Lessing and Christianity

1. Christopher Schrempf, Lessing als Philosoph, 2d ed. (Stuttgart: Fr. Frommanns Verlag, 1921), 18.

2. Karl S. Guthke, Gotthold Ephraim Lessingg, 3d ed. (Stuttgart: J. B. Metzlersche Verlagsbuchhandlung, 1979), 19.

5. Wilhelm Dilthey, Das Erlebnis und die Dichtung: Lessing-Goethe-Novalis-Hölderlin, 16th ed. (Göttingen: Vandenhoeck & Ruprecht, 1985), 64.

6. In his Faust (Part 1, the scene of Auerbach's Keller in Leipzig), Goethe, who like Lessing spent his student life in that city, depicted the Leipzig of that day. He had a man called Frosch speak as follows: "No doubt about it. Leipzig is a flower. It is a little Paris and educates its people" (2171-72). Johann Wolfgang von Goethe, Goethe's Faust, translated by Walter Kaufmann (New York: Doubleday, 1961), 216-17.

Judging from W. H. Bruford's dependable study of the social history of Germany in the eighteenth century, the Leipzig of Lessing's student days seems to have been not too far removed from that of Goethe's student days. See W H. Bruford, Germany in the Eighteenth Century: The Social Background of the Literary Revival (Cambridge: Cambridge University Press, 1935; reprint, 1952), 182-84.

7. LM 17, 7-8 (Letter to Justina Salome Lessing of 20 January 1749); B 11/1, 15-16 (no. 11).

8. LM 17, 16 (Letter to Johann Gottfried Lessing of 28 April 1749); B 11/1, 24 (no. 7).

9. LM 17, 17-18 (Letter to Johann Gottfried Lessing of 30 May 1749); B 11/1, 26 (no. 21).

10. Ernst Cassirer, "Die Idee der Religion bei Lessing und Mendelssohn," in Lessings > Nathan der Weise <, Wege der Forschung, vol. 587, edited by Klaus Bohnen (Darmstadt: Wissenschaftliche Buchgesellschaft, 1984), 108.

11. LM 13, 415; G 8, 489 (Vorbericht des Herausgebers).

13. Lessing's M.A. study was on the Spanish physician and philosopher Juan Huarte (c. 1530—1592). He translated Huarte's Spanish work into German under the title Prüfung der Köpfe zu den Wissenschaften (cf. LM 5, 4-8; G 8, 417-20) and was awarded a Master's degree in liberal arts (der Magistertitel der freien Künste).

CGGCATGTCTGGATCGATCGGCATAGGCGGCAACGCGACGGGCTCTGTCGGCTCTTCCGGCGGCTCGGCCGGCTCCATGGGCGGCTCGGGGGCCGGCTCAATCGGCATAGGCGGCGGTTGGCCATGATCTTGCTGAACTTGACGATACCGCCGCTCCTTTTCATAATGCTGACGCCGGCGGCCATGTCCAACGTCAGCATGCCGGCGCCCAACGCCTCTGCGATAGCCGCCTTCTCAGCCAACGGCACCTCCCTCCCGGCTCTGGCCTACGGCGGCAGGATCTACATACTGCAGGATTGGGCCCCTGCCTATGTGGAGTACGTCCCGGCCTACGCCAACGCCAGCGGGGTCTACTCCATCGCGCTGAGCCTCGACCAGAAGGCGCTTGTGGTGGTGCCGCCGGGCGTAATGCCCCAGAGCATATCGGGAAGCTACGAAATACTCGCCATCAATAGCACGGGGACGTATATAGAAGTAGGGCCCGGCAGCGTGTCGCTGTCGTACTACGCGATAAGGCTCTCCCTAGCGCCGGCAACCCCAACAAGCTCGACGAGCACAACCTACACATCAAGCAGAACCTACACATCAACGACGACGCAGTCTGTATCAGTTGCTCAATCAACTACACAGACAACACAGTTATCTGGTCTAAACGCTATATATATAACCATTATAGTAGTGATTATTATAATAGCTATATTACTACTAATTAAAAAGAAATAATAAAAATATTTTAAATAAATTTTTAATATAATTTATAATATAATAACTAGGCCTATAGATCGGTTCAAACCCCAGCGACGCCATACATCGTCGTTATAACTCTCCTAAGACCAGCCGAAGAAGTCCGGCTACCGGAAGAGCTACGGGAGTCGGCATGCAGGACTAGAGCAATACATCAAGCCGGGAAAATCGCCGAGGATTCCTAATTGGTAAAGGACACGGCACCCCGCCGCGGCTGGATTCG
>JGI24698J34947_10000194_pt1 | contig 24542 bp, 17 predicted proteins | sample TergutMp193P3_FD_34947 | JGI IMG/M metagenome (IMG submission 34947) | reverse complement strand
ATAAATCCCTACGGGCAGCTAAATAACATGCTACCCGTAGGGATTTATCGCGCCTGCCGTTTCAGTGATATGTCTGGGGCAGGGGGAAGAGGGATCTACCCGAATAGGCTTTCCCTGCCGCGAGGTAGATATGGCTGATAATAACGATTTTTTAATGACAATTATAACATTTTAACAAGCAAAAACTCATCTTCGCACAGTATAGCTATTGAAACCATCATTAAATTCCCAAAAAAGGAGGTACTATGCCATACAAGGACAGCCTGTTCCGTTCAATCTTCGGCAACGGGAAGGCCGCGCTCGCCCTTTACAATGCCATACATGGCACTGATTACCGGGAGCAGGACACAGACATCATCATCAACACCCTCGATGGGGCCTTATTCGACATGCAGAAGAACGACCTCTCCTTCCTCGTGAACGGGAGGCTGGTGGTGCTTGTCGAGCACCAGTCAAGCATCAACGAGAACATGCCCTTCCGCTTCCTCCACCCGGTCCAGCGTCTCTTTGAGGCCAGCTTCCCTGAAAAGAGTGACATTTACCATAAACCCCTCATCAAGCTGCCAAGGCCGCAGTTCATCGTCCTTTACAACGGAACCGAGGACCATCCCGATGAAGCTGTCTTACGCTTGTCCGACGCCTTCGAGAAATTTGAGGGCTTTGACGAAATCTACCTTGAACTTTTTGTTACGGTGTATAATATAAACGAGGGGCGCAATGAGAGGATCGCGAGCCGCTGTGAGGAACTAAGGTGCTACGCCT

14. Edwald von Kleist, a major in the Prussian army, was a talented poet. He and Lessing became close friends during Lessing's second period in Leipzig (1755-58). Unfortunately, shortly after they became acquainted, Kleist was killed in a battle during the Seven Years' War (1756-63). When Lessing wrote his famous comedy Minna von Barnhelm in 1767 (though according to Lachmann it had already been completed in 1763), he still had a vivid memory of his deceased friend and wanted to preserve it in his dramatic work. It is said, therefore, that Kleist was the real model for Major von Tellheim in Minna von Barnhelm.

16. This does not mean, however, that Lessing utterly neglected these minor thinkers. A couple of short refutations may be found among his literary remains. See LM 16, 405-407; G 7, 660-63 (Gegen Friedrich Wilhelm Mascho).

17. Erich Schmidt, ed., Goezes Streitschriften gegen Lessing (Stuttgart: G. J. Göschen'sche Verlagshandlung, 1893), 10.

19. LM 18, 287 (Letter to Elise Reimarus of 6 September 1778); B 12, 193 (no. 1398).

20. LM 18, 285 (Letter to Karl Lessing of 11 August 1778); B 12, 186 (no. 1389).

21. LM 18, 319 (Letter to Friedrich Heinrich Jacobi of 18 May 1779); B 12, 156 (no. 1474).

22. LM 16, 444; G 2, 748 (Vorrede und Abhandlungen zu Nathan dem Weisen). Italics in original.

23. LM 16, 406; G 7, 661 (Gegen Friedrich Wilhelm Mascho). Cf. LM 13, 208; G 8, 304 (Anti-Goeze, 11).

25. LM 12, 430; G 7, 459 (Gegensätze des Herausgebers).

26. LM 12, 430; G 7, 460 (Gegensätze des Herausgebers).

27. LM 18, 83 (Letter to Karl Lessing of 8 April 1773); B 11/2, 540 (no. 906).